Apple's Messages beta hints at high-res Macs with Retina Displays

Posted:
in Future Apple Hardware edited January 2014


The newly released beta of Messages for OS X contains support for double-pixel resolutions, offering more evidence that Apple is working on high-resolution Retina Displays for future Mac hardware.



Digging through some of the resources from the Messages beta, MacRumors discovered that a number of graphics included with the software are available in two resolutions: regular, and double. The images are contained in multi-part TIFF files, and are labeled with the "@2x" distinction.



The "@2x" modifier first appeared in iOS, when Apple introduced its Retina Display branding on the iPhone 4. To simplify the transition to a higher resolution screen, Apple simply doubled the resolution of the iPhone display from 320 by 480 pixels to 640 by 960.



The Messages beta was released on Thursday and is meant to serve as a hint of what Apple will offer later this summer, when it launches its next major operating system update, OS X 10.8 Mountain Lion. But the inclusion of double-resolution images suggests that the software also offers a hint at Apple's plans for the Mac lineup in 2012.



AppleInsider detailed last week how Apple plans to radically redesign its MacBook Pro lineup in 2012, with new models that will be more like the company's hot selling MacBook Air. It's possible that those models could also feature high-resolution Retina Displays.











Rumors of MacBook Pros sporting Retina Displays are not new, with one report in December claiming that Apple was working on a new notebook model with a 2,880-by-1,800-pixel display to launch in 2012. And earlier this month, upgraded high-DPI user interface elements were discovered in the current build of Lion, OS X 10.7.3.



Apple is also expected to bring the Retina Display branding to its third-generation iPad, which is expected to launch next month. The company is rumored to be planning a media event for March 7 to unveil its next touchscreen tablet.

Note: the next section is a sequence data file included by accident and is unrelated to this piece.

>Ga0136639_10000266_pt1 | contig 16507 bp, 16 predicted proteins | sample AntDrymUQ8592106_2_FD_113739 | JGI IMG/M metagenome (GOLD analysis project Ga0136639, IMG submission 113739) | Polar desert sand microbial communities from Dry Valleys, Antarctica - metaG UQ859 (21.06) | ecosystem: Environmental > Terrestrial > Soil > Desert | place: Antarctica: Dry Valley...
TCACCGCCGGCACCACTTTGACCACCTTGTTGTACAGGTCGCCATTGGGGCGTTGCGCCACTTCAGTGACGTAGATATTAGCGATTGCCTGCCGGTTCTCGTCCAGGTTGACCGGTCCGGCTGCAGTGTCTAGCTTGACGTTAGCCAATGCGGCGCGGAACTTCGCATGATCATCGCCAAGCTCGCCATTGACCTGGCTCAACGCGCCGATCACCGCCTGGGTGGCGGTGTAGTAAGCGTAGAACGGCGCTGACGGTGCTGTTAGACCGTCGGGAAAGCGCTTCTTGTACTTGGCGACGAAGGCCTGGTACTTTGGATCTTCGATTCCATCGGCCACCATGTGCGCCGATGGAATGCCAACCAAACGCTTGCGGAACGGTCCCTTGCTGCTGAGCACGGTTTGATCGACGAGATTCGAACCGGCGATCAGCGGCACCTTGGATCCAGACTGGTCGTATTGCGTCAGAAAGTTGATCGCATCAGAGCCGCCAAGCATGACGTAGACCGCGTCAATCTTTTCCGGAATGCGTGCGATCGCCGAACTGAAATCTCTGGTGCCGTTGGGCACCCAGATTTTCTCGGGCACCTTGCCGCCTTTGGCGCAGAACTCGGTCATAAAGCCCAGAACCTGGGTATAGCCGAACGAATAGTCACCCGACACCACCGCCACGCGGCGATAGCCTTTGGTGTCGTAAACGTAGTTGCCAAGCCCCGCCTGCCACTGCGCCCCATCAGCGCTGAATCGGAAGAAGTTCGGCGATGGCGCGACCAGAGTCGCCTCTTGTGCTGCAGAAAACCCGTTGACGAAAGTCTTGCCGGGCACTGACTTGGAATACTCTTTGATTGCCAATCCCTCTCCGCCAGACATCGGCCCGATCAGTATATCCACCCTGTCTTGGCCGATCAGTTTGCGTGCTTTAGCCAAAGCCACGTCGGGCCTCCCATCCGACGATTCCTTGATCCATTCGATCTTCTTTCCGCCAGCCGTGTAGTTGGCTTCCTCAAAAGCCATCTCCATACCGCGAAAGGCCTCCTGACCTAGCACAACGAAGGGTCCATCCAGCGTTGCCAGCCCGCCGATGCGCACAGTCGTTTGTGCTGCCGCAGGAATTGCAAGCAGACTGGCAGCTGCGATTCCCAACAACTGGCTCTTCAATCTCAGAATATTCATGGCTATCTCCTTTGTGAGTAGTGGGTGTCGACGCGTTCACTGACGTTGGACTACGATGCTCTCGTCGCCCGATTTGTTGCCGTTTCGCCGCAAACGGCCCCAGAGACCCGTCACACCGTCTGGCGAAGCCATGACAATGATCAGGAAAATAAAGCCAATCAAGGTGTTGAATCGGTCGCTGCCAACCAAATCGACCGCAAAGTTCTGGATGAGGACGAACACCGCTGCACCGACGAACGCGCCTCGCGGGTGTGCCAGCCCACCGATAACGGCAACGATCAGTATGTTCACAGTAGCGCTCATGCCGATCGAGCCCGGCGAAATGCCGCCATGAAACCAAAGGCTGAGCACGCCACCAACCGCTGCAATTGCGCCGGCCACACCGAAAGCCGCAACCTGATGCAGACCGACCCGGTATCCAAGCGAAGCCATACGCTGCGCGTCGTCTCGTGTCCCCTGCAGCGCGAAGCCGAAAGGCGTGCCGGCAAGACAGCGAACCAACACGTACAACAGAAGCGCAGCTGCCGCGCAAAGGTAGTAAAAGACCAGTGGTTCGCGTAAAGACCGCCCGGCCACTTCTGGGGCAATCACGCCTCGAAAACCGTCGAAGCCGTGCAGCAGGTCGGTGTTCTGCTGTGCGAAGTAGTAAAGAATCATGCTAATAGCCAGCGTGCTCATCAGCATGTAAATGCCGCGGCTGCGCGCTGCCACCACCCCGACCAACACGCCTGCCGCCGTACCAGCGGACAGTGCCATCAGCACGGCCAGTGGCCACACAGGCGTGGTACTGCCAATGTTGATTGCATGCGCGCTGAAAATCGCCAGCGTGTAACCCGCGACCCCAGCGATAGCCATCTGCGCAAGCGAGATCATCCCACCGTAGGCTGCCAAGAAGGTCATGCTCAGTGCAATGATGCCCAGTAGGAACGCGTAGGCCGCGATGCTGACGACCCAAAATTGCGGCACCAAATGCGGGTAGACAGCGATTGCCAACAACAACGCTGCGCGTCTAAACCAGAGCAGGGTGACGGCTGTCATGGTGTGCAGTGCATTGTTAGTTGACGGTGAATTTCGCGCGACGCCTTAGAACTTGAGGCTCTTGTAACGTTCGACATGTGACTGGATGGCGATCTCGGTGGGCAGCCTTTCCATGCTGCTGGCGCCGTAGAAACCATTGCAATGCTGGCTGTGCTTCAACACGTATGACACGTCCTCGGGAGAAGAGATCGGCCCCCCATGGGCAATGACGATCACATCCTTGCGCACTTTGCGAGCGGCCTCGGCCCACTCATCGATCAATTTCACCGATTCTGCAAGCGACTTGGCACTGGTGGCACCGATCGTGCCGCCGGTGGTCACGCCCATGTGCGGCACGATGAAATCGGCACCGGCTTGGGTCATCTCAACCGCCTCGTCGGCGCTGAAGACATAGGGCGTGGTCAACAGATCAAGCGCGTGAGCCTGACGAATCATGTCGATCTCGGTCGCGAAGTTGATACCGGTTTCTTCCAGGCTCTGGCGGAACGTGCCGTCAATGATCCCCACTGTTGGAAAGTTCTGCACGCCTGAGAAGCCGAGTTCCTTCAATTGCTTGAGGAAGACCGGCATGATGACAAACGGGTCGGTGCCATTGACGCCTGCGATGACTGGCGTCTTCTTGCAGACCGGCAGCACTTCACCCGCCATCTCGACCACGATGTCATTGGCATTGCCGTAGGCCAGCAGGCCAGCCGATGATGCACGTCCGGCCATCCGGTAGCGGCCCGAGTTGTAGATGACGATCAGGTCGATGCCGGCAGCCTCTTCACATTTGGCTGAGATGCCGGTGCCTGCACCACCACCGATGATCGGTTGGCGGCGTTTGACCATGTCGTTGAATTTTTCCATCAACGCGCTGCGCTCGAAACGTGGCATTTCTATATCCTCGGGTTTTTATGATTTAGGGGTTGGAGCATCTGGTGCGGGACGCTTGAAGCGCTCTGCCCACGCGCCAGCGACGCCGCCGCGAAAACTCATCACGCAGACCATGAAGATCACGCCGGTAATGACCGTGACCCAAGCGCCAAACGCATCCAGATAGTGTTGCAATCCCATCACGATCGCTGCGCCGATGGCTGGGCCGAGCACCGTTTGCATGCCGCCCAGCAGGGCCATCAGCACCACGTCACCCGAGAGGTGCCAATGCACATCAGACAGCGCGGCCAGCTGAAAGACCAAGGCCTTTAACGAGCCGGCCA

[ View article on AppleInsider ]

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Comments

  • sipsip Posts: 210member
    2880 x 1800 makes it a 16:10 display -- 16:9 (HDTV) would be 2880 x 1620.



    We may yet see new 32-inch, 37-inch or even 42-inch monitors doubling up as TVs (or vice versa) -- just don't know how displaying a 1920 x 1080 video would look on such a monitor.
  • tallest skiltallest skil Posts: 40,500member
    Why would it be 2880x1800 when the Desktop images are 3200x2000?



    Come on, guys.



    Quote:
    Originally Posted by sip View Post


    2880 x 1800 makes it a 16:10 display -- 16:9 (HDTV) would be 2880 x 1620.



    And given that they're 16:10 now, that's not out of the question at all, and I'm quite happy about it.
  • mfrydmfryd Posts: 102member
    Is it possible that they are using the same code base for Mac OS-X Messages and iOS Messages?



    If this is the case, the 2x resolutions will be there for the expected retina display iPad 3, even if there is no planed retina display Mac.



    Remember that under the hood, iOS and OS-X are the same flavor of Unix. The real difference is the bundled software, packages and drivers.
  • zoetmbzoetmb Posts: 1,912member
    Quote:
    Originally Posted by Tallest Skil View Post


    Why would it be 2880x1800 when the Desktop images are 3200x2000?



    Come on, guys.